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Morphological Changes Driven by Nanofibrous Scaffolds Induce Marrow Stromal Cell Osteogenesis



Carl G. Simon Jr., Kaushik Chatterjee, Christopher K. Tison, Girish Kumar, Patrick S. Pine, Marc L. Salit, Jennifer H. McDaniel, Marian F. Young


Cells are sensitive to tissue scaffold architecture and these cell-material interactions drive cell functions critical in tissue regeneration. Results presented here demonstrate that nanofiber scaffolds force primary human bone marrow stromal cells (hBMSCs) into a morphology that induces osteogenesis even in the absence of biochemical cues. We cultured hBMSCs on a library of scaffolds with systematically varied structure and composition. Scaffolds with nanofibrous architectures consistently induced hBMSCs to synthesize a bone-like matrix. Gene expression profiles of hBMSCs on nanofibers closely matched osteogenic controls where hBMSCs were cultured on flat surfaces with osteogenic supplements. hBMSCs on nanofibers assumed a spindly, elongated morphology identical to cells in osteoinductive medium on flat surfaces that was significantly different from the spread morphology on flat surfaces in the absence of osteoinductive factors. These results demonstrate that nanofiber scaffolds induce spontaneous osteogenic differentiation of hBMSCs by causing them to adopt an osteogenic morphology.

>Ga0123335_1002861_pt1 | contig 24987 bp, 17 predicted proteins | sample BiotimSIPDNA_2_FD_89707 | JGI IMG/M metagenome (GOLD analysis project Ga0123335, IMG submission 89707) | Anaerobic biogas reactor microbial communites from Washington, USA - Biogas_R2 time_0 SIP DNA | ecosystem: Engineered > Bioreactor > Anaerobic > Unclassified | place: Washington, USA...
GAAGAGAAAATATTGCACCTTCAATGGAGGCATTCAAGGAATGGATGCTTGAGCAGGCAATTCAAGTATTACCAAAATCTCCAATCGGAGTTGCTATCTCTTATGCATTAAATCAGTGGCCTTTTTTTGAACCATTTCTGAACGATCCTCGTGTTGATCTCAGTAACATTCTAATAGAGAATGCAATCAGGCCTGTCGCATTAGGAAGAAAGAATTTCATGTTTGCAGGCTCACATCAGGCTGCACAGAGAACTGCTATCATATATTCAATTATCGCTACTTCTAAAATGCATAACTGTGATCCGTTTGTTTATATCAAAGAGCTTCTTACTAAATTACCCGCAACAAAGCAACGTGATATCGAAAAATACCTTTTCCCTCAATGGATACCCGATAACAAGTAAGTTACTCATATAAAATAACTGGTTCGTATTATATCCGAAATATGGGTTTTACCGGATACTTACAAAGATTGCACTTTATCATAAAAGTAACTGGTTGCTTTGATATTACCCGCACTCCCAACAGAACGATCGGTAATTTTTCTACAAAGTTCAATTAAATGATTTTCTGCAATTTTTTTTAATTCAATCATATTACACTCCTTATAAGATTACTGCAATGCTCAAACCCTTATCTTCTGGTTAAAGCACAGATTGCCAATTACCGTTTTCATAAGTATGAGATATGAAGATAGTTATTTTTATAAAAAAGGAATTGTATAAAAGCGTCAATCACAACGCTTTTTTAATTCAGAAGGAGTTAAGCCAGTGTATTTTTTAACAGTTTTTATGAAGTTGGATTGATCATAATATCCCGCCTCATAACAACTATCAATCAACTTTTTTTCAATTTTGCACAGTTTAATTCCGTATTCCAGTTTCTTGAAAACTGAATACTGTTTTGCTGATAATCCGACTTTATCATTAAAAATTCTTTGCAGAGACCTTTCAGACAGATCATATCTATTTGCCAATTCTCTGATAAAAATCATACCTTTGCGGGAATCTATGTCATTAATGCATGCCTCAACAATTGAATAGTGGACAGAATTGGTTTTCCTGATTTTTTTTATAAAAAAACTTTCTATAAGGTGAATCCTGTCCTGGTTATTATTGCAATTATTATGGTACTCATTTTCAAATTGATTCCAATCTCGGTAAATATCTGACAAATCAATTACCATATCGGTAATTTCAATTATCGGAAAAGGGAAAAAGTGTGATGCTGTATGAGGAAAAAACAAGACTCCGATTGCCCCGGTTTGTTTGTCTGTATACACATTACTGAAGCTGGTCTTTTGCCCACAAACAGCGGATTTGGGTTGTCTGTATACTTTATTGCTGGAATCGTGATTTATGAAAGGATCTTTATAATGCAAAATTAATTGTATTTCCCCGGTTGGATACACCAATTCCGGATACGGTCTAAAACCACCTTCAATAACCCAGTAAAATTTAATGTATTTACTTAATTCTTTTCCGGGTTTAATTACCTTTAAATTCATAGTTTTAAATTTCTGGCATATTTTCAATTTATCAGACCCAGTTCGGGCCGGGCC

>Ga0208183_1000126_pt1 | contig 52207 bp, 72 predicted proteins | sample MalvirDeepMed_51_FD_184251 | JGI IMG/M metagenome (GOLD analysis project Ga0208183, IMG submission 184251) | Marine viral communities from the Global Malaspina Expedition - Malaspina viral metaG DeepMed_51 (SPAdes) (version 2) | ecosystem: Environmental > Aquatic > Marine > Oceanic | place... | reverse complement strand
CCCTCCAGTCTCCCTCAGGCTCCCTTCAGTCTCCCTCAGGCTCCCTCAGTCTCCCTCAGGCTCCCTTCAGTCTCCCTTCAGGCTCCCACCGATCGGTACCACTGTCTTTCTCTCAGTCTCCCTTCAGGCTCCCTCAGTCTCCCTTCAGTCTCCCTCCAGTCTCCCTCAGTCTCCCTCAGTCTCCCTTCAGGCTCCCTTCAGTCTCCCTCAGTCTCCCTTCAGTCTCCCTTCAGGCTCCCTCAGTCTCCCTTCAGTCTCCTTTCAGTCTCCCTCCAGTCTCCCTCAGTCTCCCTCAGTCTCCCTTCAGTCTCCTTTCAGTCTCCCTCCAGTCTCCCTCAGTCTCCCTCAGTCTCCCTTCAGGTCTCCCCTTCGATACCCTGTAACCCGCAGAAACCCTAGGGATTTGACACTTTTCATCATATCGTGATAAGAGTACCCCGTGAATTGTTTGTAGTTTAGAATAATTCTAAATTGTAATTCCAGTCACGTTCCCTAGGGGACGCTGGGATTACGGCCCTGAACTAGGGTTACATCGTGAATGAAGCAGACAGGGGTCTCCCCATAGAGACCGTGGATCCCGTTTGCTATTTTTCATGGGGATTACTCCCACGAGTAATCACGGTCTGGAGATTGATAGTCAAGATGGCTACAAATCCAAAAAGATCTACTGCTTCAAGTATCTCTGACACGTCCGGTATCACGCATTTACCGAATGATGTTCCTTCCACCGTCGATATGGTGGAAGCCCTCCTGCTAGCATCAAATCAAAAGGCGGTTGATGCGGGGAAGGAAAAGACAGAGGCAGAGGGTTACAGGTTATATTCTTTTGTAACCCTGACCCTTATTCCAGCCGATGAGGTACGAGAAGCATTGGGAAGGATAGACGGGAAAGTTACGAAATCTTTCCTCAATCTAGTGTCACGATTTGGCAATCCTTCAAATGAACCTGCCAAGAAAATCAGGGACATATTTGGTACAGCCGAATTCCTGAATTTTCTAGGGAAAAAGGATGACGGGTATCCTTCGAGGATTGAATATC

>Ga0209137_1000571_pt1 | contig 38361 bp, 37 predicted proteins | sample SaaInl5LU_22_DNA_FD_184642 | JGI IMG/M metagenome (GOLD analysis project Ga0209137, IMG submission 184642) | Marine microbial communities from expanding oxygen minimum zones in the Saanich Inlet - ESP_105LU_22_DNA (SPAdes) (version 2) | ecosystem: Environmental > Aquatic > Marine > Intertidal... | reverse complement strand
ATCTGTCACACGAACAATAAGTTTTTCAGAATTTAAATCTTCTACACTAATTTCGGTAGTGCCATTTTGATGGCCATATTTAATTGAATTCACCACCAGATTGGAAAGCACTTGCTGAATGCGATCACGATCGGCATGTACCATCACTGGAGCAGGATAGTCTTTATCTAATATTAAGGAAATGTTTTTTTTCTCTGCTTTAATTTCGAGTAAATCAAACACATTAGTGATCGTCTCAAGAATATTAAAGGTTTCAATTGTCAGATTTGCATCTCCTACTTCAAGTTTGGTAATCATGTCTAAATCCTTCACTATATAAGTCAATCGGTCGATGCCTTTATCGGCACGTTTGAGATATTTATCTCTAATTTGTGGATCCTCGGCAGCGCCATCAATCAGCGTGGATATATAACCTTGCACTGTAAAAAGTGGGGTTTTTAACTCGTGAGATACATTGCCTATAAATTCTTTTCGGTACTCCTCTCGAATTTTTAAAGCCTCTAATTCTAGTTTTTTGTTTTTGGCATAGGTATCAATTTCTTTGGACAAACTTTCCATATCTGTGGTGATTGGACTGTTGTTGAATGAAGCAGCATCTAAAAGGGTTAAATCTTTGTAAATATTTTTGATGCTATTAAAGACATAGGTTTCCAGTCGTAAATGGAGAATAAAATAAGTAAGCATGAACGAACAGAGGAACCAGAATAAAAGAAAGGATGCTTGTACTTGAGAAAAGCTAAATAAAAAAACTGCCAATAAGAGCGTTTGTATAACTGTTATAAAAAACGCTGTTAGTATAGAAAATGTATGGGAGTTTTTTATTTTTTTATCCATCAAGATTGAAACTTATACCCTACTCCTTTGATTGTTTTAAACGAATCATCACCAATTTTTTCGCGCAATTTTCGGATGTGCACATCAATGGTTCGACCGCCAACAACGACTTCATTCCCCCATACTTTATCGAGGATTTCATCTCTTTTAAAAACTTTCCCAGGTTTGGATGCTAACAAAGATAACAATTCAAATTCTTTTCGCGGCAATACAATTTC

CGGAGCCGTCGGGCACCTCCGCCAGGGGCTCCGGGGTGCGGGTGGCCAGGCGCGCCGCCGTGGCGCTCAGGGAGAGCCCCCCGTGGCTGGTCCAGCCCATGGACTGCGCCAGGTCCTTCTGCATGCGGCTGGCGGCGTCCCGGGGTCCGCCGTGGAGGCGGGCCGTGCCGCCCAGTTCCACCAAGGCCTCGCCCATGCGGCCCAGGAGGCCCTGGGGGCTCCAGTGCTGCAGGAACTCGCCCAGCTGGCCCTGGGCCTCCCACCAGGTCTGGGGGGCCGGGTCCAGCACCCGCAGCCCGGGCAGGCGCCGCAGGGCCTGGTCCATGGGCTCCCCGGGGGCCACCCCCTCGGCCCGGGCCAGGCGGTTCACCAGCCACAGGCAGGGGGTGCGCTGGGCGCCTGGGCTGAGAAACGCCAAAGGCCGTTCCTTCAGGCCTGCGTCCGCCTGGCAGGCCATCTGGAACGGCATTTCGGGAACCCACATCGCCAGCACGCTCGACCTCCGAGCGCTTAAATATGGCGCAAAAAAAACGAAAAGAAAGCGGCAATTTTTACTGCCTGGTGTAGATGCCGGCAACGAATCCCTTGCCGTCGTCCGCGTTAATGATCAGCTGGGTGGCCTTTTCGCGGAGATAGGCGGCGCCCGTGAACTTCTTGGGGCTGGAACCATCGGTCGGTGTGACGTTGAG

Nature Materials


polymer scaffold, cell differentiation, stem cell, osteogenesis, nanofiber, cell morphology, tissue engineering, biomaterials


Simon, C. , Chatterjee, K. , Tison, C. , Kumar, G. , Pine, P. , Salit, M. , McDaniel, J. and Young, M. (2011), Morphological Changes Driven by Nanofibrous Scaffolds Induce Marrow Stromal Cell Osteogenesis, Nature Materials (Accessed March 4, 2024)
Created October 11, 2011, Updated February 19, 2017